CT Scans Help Detect Blunt Injury in Trauma Patients
By Medimaging International staff writers
Posted on 10 Feb 2017
Image: New research asserts that CT scans can help detect blunt injury in trauma patients (Photo courtesy of GE Healthcare).
Advances in diagnostic imaging technology over the past 30 years have led to a six-fold increase in blunt cerebrovascular injury (BCVI) detection rates, according to a new study.
Researchers at the University of Tennessee Health Science Center conducted a study to identify patients with BCVI between 1985 and 2015, who were then stratified by age, gender, and injury severity score (ISS). In all, 564 patients (65% male, mean age 41) were diagnosed with BCVI; 508 with carotid artery and 267 with vertebral artery injuries. BCVI-related stroke and mortality rates were then calculated, and the patients were divided into five eras based on changes in technology, screening, or treatment algorithms.
The results showed that the percentage of blunt trauma patients diagnosed with BCVI increased from 0.33% to 2% during the study period. However, the percentage of these patients who went on to have a stroke due to the injury declined from 37% to 5% over the same period, and those who died from BCVI declined from 24% to zero. The researchers attribute these results to CT-scanning and its availability in hospitals large and small. The study was published on January 19, 2017, in the Journal of the American College of Surgeons (JACS).
“Clearly the advances in CT-scanning technology that developed since the first CT scanners came out to being able to do CT angiography, which is really a noninvasive form of angiography, have significantly improved diagnosis,” said lead author Louis Magnotti, MD, of the UTHSC department of surgery. “It is important to not get bogged down in managing or treating or diagnosing patients the same way as times change. Even though you may have had good results, you should always look to do better.”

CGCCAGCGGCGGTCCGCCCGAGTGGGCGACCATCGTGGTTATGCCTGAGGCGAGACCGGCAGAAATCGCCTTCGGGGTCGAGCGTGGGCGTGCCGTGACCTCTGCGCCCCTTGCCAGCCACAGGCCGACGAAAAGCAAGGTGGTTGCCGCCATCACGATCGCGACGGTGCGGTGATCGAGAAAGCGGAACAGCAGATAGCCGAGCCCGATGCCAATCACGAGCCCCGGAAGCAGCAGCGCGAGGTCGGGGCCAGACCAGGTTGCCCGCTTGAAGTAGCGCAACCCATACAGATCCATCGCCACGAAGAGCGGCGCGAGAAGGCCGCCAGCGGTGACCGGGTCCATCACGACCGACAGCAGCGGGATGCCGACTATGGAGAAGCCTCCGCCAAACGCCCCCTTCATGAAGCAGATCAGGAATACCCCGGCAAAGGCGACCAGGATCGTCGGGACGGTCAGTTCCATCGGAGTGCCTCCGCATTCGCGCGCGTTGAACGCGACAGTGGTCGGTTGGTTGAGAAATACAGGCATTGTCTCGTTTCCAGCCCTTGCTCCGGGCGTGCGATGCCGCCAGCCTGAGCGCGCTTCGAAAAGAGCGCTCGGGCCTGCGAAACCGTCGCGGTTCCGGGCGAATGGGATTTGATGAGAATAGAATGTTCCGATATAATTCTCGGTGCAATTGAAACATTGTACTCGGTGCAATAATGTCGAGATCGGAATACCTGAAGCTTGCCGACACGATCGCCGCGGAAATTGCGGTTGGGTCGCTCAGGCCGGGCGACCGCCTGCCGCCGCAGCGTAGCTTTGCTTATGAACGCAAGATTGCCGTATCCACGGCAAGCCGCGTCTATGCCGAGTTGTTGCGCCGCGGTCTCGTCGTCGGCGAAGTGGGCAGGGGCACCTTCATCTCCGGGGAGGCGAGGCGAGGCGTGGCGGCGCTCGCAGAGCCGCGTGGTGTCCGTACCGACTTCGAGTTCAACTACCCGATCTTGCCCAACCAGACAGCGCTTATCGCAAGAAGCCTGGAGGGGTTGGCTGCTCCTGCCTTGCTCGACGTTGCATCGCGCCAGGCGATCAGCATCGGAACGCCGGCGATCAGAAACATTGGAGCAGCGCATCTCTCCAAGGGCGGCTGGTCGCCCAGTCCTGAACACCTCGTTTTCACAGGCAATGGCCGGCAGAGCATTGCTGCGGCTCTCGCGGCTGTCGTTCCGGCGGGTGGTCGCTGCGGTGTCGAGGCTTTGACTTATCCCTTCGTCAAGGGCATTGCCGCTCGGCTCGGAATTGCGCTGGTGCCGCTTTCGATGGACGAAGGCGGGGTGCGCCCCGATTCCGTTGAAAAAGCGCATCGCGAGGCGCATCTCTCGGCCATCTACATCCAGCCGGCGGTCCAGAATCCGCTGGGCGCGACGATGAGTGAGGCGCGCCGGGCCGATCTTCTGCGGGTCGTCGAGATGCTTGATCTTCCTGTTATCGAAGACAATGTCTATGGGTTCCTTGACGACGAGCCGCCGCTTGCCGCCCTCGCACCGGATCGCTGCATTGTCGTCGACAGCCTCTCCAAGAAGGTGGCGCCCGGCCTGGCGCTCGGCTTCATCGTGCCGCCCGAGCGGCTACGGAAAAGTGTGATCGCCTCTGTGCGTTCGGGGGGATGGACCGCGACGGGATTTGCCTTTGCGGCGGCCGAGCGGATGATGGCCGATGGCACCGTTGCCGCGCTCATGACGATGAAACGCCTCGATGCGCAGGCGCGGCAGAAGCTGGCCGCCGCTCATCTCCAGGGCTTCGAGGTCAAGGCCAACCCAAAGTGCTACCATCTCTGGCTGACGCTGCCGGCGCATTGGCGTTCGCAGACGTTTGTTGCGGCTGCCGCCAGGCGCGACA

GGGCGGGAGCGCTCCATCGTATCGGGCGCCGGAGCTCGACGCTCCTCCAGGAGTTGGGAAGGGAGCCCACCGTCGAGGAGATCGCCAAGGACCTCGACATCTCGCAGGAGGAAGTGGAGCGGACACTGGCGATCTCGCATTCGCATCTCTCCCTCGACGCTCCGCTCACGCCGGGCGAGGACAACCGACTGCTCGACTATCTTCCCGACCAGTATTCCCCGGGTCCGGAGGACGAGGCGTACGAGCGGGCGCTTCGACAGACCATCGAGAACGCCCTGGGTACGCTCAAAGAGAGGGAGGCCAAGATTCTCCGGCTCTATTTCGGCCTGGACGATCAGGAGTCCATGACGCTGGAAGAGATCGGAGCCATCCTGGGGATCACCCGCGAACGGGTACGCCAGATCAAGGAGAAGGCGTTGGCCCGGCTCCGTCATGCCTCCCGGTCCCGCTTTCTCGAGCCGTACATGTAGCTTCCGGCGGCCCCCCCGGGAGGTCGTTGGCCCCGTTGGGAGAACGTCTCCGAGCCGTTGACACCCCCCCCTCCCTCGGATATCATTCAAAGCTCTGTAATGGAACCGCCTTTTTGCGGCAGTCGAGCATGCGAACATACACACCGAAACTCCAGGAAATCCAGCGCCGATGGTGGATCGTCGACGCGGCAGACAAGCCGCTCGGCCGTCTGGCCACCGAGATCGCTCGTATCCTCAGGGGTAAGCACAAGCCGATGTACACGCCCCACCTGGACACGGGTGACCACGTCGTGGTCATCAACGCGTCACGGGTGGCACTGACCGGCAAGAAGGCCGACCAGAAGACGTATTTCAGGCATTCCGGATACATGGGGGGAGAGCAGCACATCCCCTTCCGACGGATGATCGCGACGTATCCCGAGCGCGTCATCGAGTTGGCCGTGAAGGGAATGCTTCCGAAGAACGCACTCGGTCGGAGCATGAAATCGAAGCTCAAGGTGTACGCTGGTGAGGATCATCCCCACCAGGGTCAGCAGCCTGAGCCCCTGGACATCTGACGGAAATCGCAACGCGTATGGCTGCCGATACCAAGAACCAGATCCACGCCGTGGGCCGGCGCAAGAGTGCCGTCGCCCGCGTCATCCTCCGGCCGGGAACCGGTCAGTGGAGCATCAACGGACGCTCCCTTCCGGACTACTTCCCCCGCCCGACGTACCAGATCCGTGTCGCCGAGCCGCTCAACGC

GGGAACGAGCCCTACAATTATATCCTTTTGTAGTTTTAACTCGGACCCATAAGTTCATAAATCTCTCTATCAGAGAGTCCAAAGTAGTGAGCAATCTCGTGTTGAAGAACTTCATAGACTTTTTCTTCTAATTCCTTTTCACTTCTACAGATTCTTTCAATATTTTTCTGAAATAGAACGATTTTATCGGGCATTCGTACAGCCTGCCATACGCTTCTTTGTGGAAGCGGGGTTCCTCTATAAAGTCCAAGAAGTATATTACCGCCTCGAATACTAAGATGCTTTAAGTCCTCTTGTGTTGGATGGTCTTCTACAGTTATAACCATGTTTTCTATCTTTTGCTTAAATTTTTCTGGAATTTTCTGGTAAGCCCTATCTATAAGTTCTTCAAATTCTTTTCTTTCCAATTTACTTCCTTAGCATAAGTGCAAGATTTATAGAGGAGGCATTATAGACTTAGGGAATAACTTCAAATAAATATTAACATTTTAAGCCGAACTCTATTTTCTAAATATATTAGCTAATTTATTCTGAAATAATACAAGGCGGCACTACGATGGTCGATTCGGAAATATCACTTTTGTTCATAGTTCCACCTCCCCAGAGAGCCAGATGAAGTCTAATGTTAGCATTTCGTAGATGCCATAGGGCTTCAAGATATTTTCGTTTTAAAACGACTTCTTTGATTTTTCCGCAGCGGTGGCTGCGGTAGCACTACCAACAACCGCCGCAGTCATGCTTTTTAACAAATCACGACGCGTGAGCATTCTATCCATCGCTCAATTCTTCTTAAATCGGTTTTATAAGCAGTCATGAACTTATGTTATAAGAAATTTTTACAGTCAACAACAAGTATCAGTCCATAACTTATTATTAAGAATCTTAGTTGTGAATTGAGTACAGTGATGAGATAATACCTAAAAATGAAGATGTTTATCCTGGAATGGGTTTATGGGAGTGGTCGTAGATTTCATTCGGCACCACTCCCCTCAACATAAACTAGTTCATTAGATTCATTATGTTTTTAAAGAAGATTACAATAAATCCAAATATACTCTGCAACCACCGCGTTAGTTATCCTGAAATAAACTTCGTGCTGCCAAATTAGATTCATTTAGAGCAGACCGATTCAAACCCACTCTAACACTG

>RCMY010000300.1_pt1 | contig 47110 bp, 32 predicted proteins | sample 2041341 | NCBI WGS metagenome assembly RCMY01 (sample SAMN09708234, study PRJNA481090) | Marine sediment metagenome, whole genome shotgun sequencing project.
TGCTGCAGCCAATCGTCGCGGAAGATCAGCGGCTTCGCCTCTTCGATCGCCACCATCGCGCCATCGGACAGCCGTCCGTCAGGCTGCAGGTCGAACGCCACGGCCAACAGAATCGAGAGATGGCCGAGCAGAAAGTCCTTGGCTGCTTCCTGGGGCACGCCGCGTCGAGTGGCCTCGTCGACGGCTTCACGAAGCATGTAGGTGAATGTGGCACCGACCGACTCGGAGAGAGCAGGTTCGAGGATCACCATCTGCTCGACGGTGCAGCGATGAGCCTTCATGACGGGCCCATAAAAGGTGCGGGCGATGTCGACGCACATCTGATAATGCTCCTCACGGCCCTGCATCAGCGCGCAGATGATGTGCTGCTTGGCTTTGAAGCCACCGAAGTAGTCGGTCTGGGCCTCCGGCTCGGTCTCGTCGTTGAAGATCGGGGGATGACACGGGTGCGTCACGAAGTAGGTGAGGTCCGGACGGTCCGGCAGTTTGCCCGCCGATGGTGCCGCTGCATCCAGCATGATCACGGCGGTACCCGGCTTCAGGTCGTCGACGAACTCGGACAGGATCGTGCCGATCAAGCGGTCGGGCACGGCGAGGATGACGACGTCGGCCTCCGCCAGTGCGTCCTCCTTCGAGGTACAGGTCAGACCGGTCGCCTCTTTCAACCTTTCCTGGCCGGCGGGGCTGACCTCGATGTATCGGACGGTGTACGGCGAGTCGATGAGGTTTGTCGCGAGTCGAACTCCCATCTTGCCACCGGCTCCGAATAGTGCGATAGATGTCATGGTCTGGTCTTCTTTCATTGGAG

“Not every hospital is going to have access to digital subtraction angiography, which needs to be performed by an interventional radiologist or vascular surgeon or neuro-interventionist, but the majority of hospitals, even small hospitals, have CT-scanning ability,” concluded Dr. Magnotti. “They can diagnose these injuries on the front end, and even if they cannot treat them, they can at least refer these patients to centers that can treat them.”
BCVI is primarily caused by longitudinal stretching and injury to the carotid or vertebral vessels. Motor vehicle accidents (MVA) resulting in acceleration-deceleration can cause rotation and hyperextension of the neck, stressing the craniocervical vessels, the mechanism for the most common cause of BCVI. A direct blow to the neck or base of the skull may injury the carotid or vertebral arteries. BCVI is diagnosed in approximately 0.1% of patients hospitalized for trauma in the United States, unless a screening program has been initiated. Most cases are diagnosed following development of symptoms secondary to central nervous system ischemia, with a resultant neurologic morbidity of up to 80% and associated mortality of up to 40%.